After a five day trial, the trial court ruled that the defendant had breached the parties’ oral agreement by failing to provide products that complied with the prototype per the contractual specifications and awarded the plaintiff over $900,000 in damages for losses on products the plaintiff purchased from the defendant. The court, however, denied the plaintiff’s $1.2 million claim for lost profits on other business it did with Costco.

The defendant appealed the trial court’s ruling, arguing that the court awarded the defendant a “windfall” because it calculated damages based on the plaintiff’s lost revenues without factoring for payments that the plaintiff withheld from the defendant. The defendant also argued that the court should not have awarded the plaintiff damages for costs associated with changing the assembly location for the canopies due to the defendant’s failed audit.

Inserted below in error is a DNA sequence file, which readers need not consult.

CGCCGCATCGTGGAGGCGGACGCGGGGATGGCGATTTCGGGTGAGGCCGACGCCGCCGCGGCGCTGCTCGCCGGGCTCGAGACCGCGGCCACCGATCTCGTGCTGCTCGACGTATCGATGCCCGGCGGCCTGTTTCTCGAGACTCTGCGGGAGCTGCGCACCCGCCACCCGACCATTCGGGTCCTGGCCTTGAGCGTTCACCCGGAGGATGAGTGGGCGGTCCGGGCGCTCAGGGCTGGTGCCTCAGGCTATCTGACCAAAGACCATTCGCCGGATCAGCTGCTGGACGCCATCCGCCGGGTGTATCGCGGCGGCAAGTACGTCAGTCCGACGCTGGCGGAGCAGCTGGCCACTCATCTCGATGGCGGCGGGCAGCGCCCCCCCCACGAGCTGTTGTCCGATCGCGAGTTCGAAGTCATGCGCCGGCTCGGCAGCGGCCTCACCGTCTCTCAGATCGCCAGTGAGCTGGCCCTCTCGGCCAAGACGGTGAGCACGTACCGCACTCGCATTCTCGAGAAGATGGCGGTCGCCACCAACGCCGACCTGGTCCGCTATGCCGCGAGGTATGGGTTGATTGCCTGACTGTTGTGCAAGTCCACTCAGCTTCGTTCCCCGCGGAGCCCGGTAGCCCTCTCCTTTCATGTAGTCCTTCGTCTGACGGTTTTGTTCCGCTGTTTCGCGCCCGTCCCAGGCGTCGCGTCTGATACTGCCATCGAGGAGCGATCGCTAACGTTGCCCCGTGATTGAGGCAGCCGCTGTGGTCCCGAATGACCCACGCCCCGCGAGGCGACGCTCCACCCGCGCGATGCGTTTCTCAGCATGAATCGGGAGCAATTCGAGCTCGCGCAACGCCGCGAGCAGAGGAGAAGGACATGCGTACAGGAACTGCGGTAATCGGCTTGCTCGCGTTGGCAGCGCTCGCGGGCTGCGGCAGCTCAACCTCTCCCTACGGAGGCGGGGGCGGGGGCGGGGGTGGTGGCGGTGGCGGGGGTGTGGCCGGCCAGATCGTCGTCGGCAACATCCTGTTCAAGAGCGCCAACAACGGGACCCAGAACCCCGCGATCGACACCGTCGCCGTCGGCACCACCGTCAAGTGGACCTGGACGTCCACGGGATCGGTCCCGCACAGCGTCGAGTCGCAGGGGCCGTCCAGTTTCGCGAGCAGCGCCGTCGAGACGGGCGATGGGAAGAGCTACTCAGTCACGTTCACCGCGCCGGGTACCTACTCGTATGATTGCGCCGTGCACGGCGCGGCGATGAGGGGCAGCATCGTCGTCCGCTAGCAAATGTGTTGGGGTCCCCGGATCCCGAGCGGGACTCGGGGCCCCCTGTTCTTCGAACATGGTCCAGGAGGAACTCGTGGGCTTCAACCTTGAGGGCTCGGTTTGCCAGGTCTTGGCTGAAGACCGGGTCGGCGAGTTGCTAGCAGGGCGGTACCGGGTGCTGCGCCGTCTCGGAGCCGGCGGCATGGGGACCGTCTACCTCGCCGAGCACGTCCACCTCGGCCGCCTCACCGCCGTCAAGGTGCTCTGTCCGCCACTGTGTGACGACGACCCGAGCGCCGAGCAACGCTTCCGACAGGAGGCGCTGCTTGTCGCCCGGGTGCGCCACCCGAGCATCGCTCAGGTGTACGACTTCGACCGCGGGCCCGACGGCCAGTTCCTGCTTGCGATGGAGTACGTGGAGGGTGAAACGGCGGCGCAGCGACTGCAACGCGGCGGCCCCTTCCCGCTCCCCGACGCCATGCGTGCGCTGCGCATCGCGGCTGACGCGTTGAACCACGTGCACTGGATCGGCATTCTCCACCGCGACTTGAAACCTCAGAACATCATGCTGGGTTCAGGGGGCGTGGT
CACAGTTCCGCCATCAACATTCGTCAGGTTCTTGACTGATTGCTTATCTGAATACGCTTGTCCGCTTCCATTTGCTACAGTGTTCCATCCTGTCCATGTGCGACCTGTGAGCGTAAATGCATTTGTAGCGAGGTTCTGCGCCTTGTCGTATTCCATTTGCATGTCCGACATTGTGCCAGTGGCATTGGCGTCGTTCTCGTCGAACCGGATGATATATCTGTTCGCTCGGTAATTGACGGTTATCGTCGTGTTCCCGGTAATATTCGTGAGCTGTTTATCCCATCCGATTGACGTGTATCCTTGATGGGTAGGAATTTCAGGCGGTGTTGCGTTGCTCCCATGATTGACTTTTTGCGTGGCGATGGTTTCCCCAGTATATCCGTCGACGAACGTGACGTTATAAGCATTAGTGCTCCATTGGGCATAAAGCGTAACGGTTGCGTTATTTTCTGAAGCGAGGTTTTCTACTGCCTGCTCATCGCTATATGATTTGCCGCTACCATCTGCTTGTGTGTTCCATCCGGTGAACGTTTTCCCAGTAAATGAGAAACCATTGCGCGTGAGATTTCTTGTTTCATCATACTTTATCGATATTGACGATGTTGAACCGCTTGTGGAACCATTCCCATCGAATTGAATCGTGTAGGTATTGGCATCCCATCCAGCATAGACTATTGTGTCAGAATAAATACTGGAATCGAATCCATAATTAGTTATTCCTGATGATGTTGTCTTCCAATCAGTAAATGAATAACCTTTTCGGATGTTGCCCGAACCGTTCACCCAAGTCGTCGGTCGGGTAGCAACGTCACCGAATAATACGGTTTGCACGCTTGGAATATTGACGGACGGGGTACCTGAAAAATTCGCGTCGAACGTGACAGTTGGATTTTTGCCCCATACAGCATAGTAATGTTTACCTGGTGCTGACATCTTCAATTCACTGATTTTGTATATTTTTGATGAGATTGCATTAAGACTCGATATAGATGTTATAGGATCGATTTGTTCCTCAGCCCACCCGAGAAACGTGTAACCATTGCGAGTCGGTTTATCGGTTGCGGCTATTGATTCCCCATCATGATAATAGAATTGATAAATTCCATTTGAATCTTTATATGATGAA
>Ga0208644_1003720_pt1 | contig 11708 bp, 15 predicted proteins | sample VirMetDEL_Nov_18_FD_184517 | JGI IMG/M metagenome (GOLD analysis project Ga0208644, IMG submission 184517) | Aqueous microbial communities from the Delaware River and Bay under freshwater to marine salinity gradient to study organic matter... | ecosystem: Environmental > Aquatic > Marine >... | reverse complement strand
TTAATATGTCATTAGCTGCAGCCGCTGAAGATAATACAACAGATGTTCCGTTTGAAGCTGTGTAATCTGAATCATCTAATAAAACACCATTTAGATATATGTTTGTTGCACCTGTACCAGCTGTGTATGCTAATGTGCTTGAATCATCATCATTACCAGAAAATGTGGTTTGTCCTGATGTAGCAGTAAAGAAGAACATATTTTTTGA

The California Court of Appeal agreed with the defendant that the trial court failed to properly calculate the plaintiff’s damages because it did not take into account the payments that were withheld. The court noted that the plaintiff had withheld $400,000 in payments to the defendants for canopies the plaintiff did not believe complied with the specifications in the contract and the prototype. Thus, the court held that “[plaintiff] obtained the benefit of the payments that it withheld from [defendant] for non-conforming merchandise whether or not those payments related directly to particular canopies that [plaintiff’s] customers later returned.”

Korean Litigation Causes Confusion.